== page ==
For a certain group of readers, the name Daphne Merkin instantly brings to mind the spanking essay. Published 24 years ago in The New Yorker, “Unlikely Obsession” disclosed that next to Merkin’s dictionaries and thesauruses sat a treasured stock of books on sadomasochism; that she not only fantasized about spanking but had indulged her desire; and that she felt a mix of relief and shame, not unlike the experience of being spanked, in putting all this on paper. Writing in 2012, the journalist Virginia Heffernan recalled the literary public’s takeaway: “Something is wrong with Daphne Merkin.”
Today, many readers would not view Merkin’s confessions as particularly scandalous or subversive. Her politics are another matter. In 2018, Merkin wrote a New York Times op-ed suggesting that many women, “including many longstanding feminists,” are publicly joining in on the #MeToo chorus, but privately “rolling [their] eyes, having had it with the reflexive and unnuanced sense of outrage that has accompanied this cause from its inception.” (More recently, Merkin has expressed skepticism about cancel culture, or the “shunting aside of every public figure who does not maintain a spotless private life.”) The Cut issued a reply, headlined, “Daphne Merkin widens the Feminist Generation Gap.”
“One difference between your generation and mine is I actually like the word ‘cunt,’” Merkin recently told me. We were discussing her latest novel, 22 Minutes of Unconditional Love, which Merkin began writing three decades ago. The book revisits the subjects explored in the spanking essay—“erotic obsession and sexual submission,” as Merkin described it in The Washington Post.
The protagonist in Merkin’s new novel is Judith Stone, a 29-year-old book editor, as Merkin once was, who was raised, like Merkin, Jewish. The romantic anti-hero is Howard Rose, a brutish and shrewd criminal defense lawyer for whom Judith falls deep into a waiting-by-the-phone, non-stop-daydreaming delirium. Interspersed throughout are five short “Digressions,” in which the third-person narration switches to first-person. This narrator (never identified but almost certainly Judith) ruminates on the challenges of writing, the ideal reader, and her literary inspirations. Mirroring Howard’s manipulation of Judith, she is at once inviting, wanting “you with me, figuring out this story along with me,” and rejecting—“perhaps you are not the reader I want after all.”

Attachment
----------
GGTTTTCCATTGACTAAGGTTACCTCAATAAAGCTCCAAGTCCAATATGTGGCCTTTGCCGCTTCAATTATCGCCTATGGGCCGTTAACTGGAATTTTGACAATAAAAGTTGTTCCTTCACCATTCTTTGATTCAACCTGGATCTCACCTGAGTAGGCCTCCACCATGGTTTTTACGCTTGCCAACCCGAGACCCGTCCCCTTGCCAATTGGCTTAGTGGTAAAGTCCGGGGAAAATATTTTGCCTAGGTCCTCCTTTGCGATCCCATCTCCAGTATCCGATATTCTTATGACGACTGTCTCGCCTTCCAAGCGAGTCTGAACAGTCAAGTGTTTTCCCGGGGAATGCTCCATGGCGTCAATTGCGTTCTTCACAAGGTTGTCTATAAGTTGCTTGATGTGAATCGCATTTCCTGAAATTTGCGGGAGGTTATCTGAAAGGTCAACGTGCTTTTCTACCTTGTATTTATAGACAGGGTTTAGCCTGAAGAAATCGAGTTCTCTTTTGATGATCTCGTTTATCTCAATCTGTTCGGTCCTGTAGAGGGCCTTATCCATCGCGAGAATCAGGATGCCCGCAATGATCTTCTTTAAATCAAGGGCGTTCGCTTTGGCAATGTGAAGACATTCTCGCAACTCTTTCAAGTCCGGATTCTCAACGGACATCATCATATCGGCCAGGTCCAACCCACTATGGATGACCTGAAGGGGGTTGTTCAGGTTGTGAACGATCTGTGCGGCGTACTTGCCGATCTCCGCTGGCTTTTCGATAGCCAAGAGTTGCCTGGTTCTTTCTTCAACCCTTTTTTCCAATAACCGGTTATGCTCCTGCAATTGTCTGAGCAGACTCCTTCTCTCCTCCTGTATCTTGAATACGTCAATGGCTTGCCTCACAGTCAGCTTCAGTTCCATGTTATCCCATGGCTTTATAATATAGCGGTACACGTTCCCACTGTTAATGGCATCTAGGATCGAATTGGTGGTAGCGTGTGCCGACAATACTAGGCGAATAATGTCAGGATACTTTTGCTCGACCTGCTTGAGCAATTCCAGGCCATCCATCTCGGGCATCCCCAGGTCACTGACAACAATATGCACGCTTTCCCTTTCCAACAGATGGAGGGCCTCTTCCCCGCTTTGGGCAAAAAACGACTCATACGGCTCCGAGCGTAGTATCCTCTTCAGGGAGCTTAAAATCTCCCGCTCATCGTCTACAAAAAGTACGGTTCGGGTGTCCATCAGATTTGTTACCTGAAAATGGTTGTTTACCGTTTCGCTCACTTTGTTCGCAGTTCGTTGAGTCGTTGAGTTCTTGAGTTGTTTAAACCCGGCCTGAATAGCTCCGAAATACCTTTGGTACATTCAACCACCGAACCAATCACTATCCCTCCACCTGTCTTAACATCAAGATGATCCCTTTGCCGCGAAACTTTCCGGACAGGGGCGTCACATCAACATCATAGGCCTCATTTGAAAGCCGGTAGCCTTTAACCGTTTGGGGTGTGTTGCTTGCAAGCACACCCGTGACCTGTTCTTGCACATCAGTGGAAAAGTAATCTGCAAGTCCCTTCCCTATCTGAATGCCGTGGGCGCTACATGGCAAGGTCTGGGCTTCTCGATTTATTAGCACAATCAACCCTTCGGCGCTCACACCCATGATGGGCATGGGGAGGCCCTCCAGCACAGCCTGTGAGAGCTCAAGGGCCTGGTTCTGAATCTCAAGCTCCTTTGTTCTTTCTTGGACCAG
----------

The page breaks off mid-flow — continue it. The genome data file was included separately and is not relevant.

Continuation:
An earlier version of this book was called The Discovery of Sex. Before Judith meets Howard, she has hardly masturbated and never orgasmed. She doesn’t submit to Howard so much as to her own desire, which she finds debasing in and of itself. Judith’s inhibitions stem in part from her personality—sexual sincerity doesn’t couple with a natural inclination toward irony—as well as her chaste and conventional upbringing. “I don’t know how much that has changed in the world,” Merkin says. “I think we still have to come to terms with what female desire looks like.”
Younger readers may find Judith and Howard’s sex fairly vanilla—there are fingers in the expected places, a blowjob in the bathtub, some phone sex. There is no spanking here. Only at the end does the sex get a little out there, with Judith on all fours. “I considered not putting in the crawling,” she tells me. “Maybe this is, again, a generation gap.” An early reader, a friend of Merkin’s who is a writer “from the Ms. magazine period,” considered the sex too degrading to be relatable. “My editor at F.S.G. was worried it was much too S&M-y.”
Younger readers may find Judith and Howard’s sex fairly vanilla. There is no spanking here.